Tolkien Reading Day – Where better than Talybont on Usk reservoir!
Tolkien reading day is an annual event held on the 25th March to celebrate the work of the great author J.R.R Tolkien. Why the 25th March? The fall of Sauron from Lord of the rings of course! Tolkien was at one point good friends with C. S. Lewis – the famous author of the the Narnia chronicles! (Note – this post was originally posted on 25th march on the old website. We have added more information for you on this update!)
Talybont on Usk Reservoir is a beautiful place to visit. From it’s crystal water to it’s dramatic hills, you could not wish for a more scenic destination. Wales has inspiring landscapes, giving birth to myth and legends across the world. It’s stunning scenery has inspired many over the years and strangely enough it is understood that Tolkien himself spent time in the village of Talybont on Usk in the 1940s whilst working on parts of Lord of the Rings. It is easy to see similarities between the landscape and his books. He named the hobbit settlement Crickhollow after Crickhowell, just 9 miles away.
Visiting the reservoir
The village is just a few miles from the reservoir and Talybont has a bit of everything – from a canal, 2 rivers, a reservoir, hills, woods, waterfalls, wildlife, local arts and crafts, a village shop and wi-fi cafe, 3 pubs and a restaurant. It can even boast its own fascinating history from the Iron Age to the Industrial Revolution.
We visited Talybont On Usk and loved it so much we stayed for 2 days! We looked up the location on searchforsites and decided to head here. A small layby set off of the road held enough room for around 6 comfortably. The reservoir was just 100 yards away from us and was full of life. From the waters edge the hills climb steeply creating a very protected and sheltered area. Wildlife was abundant, from the birds of prey above to the frogs and fish in the water.
We met up with a gentleman on the first night who was camping in his tent. He told of us a walk up the hill behind us that was worth a visit. The next morning we woke early to find others had joined us in the night. The car park was busy – possibly because it was Saturday. A walking group who had arranged a hike up to the ridge of the hill behind us and all around the reservoir in a circular walk. They said it would take them around 7 hours to complete with the first mile almost vertical! We let them go first as we didn’t want to embarrass them 🙂
It’s a dangerous business, Frodo, going out your door. You step onto the road, and if you don’t keep your feet, there’s no knowing where you might be swept off to.”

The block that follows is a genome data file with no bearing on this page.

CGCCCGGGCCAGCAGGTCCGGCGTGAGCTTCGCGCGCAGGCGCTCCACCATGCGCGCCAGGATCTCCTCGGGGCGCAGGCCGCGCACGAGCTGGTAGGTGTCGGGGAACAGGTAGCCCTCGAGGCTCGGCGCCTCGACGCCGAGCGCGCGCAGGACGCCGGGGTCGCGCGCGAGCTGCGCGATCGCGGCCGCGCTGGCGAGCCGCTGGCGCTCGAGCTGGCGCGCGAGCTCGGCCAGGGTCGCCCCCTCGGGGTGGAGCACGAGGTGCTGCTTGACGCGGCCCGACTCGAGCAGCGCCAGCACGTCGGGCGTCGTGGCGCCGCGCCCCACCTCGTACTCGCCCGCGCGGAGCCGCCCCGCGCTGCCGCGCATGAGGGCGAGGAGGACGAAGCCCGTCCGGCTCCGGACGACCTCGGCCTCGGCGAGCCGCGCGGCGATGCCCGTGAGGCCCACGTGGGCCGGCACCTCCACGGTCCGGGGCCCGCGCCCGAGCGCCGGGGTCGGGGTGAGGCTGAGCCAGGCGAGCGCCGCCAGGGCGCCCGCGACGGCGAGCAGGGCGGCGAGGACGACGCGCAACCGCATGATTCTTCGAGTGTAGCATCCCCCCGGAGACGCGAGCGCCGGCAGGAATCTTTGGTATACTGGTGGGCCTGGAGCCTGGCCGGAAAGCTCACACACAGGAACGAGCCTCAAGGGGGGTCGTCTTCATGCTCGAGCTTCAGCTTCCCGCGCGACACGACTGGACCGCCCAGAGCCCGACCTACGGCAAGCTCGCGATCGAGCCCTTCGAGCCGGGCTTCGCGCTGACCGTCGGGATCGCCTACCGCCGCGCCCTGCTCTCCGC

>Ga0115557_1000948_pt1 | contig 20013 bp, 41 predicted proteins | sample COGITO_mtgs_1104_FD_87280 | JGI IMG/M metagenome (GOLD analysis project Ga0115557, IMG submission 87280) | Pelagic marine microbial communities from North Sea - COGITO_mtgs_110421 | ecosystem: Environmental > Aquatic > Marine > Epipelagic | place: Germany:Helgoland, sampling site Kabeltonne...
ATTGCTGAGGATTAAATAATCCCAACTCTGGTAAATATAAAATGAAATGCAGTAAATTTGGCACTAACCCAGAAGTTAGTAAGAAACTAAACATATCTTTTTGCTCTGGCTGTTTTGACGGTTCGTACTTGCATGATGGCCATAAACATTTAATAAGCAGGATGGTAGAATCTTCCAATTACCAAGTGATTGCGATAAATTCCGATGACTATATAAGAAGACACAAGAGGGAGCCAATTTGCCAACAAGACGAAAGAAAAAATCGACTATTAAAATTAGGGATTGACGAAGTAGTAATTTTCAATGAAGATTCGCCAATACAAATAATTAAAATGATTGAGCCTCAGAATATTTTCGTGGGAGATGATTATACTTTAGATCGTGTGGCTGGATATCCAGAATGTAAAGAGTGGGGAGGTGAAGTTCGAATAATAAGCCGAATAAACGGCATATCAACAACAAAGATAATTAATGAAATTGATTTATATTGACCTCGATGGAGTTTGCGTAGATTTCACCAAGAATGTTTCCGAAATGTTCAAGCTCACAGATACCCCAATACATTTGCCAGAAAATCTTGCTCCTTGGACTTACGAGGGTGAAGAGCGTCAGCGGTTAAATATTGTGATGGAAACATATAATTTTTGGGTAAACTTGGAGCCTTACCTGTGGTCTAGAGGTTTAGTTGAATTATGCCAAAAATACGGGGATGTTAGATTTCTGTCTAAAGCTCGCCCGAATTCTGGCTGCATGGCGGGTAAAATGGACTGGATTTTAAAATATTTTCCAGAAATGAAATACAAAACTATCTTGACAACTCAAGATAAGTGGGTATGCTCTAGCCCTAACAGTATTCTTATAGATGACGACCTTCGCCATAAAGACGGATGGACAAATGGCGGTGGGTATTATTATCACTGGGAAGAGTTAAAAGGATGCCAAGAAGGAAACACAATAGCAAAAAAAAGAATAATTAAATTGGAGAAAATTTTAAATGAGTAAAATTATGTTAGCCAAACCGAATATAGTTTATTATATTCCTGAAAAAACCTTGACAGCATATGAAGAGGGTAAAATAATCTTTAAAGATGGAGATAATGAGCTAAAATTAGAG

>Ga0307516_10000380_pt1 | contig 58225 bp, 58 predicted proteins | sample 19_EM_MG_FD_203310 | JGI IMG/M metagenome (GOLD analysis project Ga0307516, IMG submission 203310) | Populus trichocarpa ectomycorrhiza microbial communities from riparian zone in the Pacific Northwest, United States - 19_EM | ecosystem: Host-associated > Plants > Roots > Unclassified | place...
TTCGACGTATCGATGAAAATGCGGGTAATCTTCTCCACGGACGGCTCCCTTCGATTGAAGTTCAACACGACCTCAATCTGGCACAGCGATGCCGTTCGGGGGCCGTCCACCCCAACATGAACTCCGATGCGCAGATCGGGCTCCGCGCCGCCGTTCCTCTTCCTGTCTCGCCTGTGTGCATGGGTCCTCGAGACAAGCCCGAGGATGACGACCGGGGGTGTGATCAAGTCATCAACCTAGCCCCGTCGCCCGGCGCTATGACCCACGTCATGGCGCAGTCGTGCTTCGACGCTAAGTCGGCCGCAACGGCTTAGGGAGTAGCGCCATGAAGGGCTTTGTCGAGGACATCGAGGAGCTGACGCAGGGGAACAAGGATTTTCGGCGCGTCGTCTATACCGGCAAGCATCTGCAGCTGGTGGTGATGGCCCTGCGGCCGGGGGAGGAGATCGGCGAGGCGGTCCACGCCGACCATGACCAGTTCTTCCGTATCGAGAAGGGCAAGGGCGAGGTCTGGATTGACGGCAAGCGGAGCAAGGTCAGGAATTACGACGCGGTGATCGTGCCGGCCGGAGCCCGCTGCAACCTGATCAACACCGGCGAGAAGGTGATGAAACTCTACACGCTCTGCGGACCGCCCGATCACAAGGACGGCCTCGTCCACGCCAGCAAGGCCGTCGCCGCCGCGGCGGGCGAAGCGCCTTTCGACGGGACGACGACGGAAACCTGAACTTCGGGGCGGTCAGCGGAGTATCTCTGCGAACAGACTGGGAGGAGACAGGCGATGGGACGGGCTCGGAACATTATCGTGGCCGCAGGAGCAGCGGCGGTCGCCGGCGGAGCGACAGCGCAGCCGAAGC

― J.R.R. Tolkien, The Lord of the Rings
A long walk up a steep hill!
They were right, the first mile was quite good going as we followed the forestry trail up the hillside. We stopped after a couple of hours, with the sun peeking through the cloud and the reservoir looking so small beneath us. High up on the side of the hills we sat in awe of this place. We could hear a small bird of prey eeping for its mother, and food of course! We continued our walk and came across so many different plants and trees, small waterfalls where the rain was running off of the hills. Oh it was just so beautiful!
We were walking for a good 2 hours before re realised how far we had gone and then had to decided whether we turned around or carried on walking! a quick look at google maps showed we could continue and would join up at a road a mile or 2 away. Once we met the road it was a flat straight walk back to the van but our feet were very unhappy. About 2 or 3 miles on the road after walking on the gravel felt very hard to our feel and it was so much harder! We must have walked a good 7 or 8 miles.
Our walk was very different to the professional walkers, however it still took us 5 hours. We didn’t rush, and stopped to look at the many waterfalls and natural rock formations.
After that, back at the van we has a little rest and cooked some dinner on the gas hob. Some quality time to read was in order for Tolkien reading day. Where better to get lost in myth and legend? Amongst the landscape that inspired so many authors and poets of course!
To read about other areas we have travelled to, click here!